Study: Gay fathers experience some form of stigma as parents

WEST CHARLESTON, Vt. (WCAX) A new study in the journal Pediatrics finds that gay fathers experience some form of stigma as parents.

The study surveyed 732 gay fathers in 47 states, including Vermont, New York and New Hampshire. More than half said they avoided situations in fear of other people's judgment

Roy Steuwe and his former partner adopted two boys separately from Texas. His ex-partner later adopted a third, co-parenting them in Vermont in the 1990s.

"You look at the men they've become, it's like wow. Where did those 20 years go?" said Steuwe, in his converted schoolhouse home in West Charleston. "My boys, my men, are out there on the path, being an active, engaged part of the world."

Steuwe raised his children at a time when the idea of same-sex civil unions was only beginning to bubble. Signs to "Take Back Vermont," mostly in opposition to civil unions, were plastered across the state.

"It always irked me when I'd be driving down the road and there'd be Take Back Vermont signs," Steuwe said.

The new study says even with cultural changes across the country, more than 60 percent of gay fathers experience some form of stigma.

"The evidence for lesbian parents is the outcomes are quite good for their children, so we're trying to investigate to see if similar patterns hold for gay fathers," said Sean Hurley, a professor at the University of Vermont who participated in the research.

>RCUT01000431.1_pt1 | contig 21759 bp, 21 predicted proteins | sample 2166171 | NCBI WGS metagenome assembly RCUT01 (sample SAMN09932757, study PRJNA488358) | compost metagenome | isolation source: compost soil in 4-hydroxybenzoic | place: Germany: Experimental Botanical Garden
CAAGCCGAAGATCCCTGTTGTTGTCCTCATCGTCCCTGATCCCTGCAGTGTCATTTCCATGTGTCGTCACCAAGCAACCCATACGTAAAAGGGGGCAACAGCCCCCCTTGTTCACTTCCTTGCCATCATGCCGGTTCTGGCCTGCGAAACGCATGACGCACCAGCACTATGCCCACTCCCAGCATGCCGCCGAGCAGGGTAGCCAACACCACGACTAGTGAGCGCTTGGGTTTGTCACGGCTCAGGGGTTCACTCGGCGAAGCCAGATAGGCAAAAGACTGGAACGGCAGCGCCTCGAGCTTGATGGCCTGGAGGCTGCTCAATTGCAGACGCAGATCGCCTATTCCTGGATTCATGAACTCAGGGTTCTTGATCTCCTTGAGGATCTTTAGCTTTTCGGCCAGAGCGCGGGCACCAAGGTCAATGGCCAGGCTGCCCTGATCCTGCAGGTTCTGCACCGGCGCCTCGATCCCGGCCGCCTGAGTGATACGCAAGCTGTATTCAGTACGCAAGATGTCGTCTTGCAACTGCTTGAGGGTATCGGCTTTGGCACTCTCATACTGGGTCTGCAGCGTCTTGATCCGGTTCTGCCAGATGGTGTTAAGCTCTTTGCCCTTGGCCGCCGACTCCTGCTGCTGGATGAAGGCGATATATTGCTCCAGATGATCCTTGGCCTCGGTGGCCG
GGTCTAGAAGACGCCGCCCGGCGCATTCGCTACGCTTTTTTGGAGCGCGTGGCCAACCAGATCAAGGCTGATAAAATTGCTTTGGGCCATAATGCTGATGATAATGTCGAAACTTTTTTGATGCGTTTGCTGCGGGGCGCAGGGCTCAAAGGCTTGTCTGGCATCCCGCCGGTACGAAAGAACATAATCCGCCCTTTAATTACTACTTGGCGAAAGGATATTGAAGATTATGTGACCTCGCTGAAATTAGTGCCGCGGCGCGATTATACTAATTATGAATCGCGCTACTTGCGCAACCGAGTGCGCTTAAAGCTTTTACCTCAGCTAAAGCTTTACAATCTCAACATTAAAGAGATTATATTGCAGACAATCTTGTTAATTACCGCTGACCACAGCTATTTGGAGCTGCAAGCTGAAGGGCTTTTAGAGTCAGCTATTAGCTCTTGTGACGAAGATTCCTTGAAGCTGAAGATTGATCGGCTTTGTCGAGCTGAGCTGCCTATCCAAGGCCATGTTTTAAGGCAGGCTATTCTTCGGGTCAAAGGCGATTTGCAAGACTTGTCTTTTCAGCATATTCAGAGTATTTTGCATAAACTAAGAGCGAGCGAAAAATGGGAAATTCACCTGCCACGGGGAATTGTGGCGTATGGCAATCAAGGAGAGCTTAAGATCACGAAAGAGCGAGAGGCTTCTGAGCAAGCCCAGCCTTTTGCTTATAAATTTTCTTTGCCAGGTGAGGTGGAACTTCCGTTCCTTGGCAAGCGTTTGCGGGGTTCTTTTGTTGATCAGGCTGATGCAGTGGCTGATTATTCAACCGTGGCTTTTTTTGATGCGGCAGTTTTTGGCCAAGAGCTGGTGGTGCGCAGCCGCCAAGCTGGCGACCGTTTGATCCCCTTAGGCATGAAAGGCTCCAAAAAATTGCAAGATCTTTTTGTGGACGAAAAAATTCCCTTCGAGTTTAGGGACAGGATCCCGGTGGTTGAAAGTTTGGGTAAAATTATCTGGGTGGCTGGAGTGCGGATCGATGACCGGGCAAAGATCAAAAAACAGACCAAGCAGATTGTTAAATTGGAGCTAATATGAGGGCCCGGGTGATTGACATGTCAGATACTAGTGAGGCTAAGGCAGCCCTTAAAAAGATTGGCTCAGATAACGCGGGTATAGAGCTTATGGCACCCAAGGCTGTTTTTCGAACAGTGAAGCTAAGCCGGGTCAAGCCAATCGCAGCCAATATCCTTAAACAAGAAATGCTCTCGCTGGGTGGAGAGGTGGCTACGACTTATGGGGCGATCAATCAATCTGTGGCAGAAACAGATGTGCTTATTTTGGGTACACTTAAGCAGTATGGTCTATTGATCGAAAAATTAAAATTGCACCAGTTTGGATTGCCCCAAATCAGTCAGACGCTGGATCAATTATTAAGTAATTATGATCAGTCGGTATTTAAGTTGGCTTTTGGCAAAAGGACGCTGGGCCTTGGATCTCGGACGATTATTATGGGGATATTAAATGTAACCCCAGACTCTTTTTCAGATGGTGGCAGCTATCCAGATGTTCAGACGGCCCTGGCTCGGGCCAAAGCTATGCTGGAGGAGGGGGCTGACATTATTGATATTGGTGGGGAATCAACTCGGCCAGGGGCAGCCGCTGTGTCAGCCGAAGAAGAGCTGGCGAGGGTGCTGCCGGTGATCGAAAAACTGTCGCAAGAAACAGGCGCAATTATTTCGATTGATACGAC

But Steuwe said he didn't experience stigma as a gay parent, his Northeast Kingdom community even throwing him a baby shower.

"I mean, there were crocheted afghans, there were crib things, there were baby outfits and all," said Steuwe, thinking back to the baby shower.

Jay Ramsey, who adopted his then 8-year-old son with his former partner in the early 2000s, says his struggle was more internal.

"This sort of fear of what does it mean for a child with two dads," said Ramsey, "and being worried that kids were picking on him because he had two dads, being self-conscious when we would go to baseball practice or baseball games."

The study also looks at the link between stigma and a state's equality rating from the Movement Advancement Project. Vermont has a high overall policy tally, meaning there are multiple legal protections for LGBTQ Vermonters.

"States that had more inclusive, equitable policies had fewer experiences of stigma," Hurley said.

Both Steuwe and Ramsey say everything wasn't always easy.

"I didn't see anyone like me. It was a struggle. Very isolating," Ramsey said.

And this research shows there is still a ways to go for acceptance. But for Steuwe, the former teacher in his schoolhouse home, he is sharing his story hoping the country will learn.

"In the long run, there is marriage equality nationally and it was the labor pains of that coming to birth," said Steuwe.

The stigma isn't slowing down LGBTQ parents though, a survey out this month by the Family Equality Council finds that 63 percent of LGBTQ millennials are considering expanding their families.